Being a criminology student, I am often asked if I am aiming to become a police officer. No. Sometimes I am asked if my program is even like “that show, you know, CSI.” No, again. My dream job would have to do with something related to policy, law, and research. All three are related in some way. Maybe one day I may work with policing agencies but I think it would not be in a way that I am on their pay roll (at least I wouldn’t want it to be that way), and nothing against those who wish to be apart of policing agencies whether it is as a civilian or not.
Given my past experience with policing agencies, I have grown accustomed to not wanting to deal with police. Not because all are bad apples. Rather it is more of a problem with the entire system in general. The people within the system do not make the system bad. It is the system that produces the problems that are prevalent within it, some people included. The policing agencies can be described front-line enforcers of the entire system. So, you always meet them first before you come across any other key players/institutions.
I remember my interview with Black Coffee Poet and I stated, “In terms of my involvement with the police, I cannot name one positive experience. My identity as an Aboriginal is most often the identity that police see first, and when they see that first, they often make generalizations about me as an Aboriginal woman before anything else.” And it did not matter if I was victim or an offender, my experiences were not positive up until this summer.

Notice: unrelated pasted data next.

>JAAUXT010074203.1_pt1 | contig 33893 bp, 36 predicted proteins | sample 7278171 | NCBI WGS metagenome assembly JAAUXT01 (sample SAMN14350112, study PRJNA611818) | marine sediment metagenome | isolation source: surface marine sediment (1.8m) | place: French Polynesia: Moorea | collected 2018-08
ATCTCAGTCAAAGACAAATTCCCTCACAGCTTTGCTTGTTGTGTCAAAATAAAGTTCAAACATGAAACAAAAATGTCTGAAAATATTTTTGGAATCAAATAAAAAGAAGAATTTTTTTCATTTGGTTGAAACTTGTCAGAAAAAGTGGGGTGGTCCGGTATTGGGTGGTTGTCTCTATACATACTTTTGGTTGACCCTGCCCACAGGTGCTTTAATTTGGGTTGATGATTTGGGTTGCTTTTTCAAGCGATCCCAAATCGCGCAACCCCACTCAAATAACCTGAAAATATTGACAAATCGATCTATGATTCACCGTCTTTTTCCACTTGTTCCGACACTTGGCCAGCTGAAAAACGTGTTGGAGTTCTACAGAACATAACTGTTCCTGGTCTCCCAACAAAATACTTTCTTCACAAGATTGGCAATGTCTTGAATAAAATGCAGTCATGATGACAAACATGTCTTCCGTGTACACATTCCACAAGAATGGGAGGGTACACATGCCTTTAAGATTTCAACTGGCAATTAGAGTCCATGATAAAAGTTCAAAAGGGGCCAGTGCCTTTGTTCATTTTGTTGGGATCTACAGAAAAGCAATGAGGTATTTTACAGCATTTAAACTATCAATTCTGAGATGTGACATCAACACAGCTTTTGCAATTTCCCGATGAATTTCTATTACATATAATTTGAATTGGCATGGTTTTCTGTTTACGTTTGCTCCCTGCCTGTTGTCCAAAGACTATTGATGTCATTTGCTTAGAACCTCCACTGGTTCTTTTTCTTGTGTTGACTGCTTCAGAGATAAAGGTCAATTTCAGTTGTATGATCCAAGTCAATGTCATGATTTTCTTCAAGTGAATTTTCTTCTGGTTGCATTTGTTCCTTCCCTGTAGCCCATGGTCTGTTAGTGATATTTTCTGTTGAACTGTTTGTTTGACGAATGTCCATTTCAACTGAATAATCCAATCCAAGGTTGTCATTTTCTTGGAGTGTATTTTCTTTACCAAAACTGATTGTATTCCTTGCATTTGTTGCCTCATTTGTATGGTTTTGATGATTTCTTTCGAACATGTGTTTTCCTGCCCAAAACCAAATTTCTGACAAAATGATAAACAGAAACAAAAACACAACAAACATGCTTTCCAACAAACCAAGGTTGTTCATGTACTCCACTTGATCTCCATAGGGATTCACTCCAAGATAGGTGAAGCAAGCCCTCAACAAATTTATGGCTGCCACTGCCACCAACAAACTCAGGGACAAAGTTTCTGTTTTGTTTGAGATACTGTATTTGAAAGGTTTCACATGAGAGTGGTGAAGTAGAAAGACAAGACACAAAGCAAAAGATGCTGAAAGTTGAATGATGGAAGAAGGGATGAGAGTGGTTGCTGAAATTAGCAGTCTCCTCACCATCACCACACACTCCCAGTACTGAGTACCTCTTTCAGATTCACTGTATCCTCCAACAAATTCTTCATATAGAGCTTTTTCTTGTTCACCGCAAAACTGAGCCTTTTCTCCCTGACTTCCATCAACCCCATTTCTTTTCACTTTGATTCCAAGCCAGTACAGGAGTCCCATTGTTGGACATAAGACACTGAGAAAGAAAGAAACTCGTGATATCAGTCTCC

My first involvement with the justice system was when I was a youth. My last involvement was approximately 3-5 years ago (it’s kind of faded my memory around that time, and it’s the kind of thing I would rather not remember). However, this summer, I had to come into contact with a policing agency member. I was nervous about having to speak with this member from the moment he knocked on the door. I was too nervous to answer his questions or give a statement (I was on the victim-side of the system this time). I was also too nervous to go back to the detachment centre because I didn’t want to give a statement. From my previous experience with the justice system as a victim and giving statements, I recall it being entirely intrusive, violating, and revictimizing. This was something I just did not want to trigger (and these feelings had already been trigger by just talking to the member, and unrelated to the incidence in question). I was extremely worried to experience victim-blaming all over again because in all honestly, this incidence could have been avoided. I felt horrible as it was after it happened. “Would I be further blamed for the incidence itself?” was the question that kept scrolling through the back of my mind.
Needless to say, I am happy to report that I had my first positive experience with a policing agency. None of what I thought was going to happen based on my previous experience with policing agencies had occurred. While I had legitimate reasons to believe everything was going to occur, based on my history in the system, I am very happy that I didn’t retreat from this entire experience because of my past triggering my present. I am happy that I took this as a chance to learn about myself, others, and to begin to see my experiences as not entirely 100% negative.
The most heartbreaking part of this whole learning experience is still remembering that not everyone involved in the system, whether it be victim or offender, can say the same thing. My heart goes out to all those stuck in the system or lost in the system.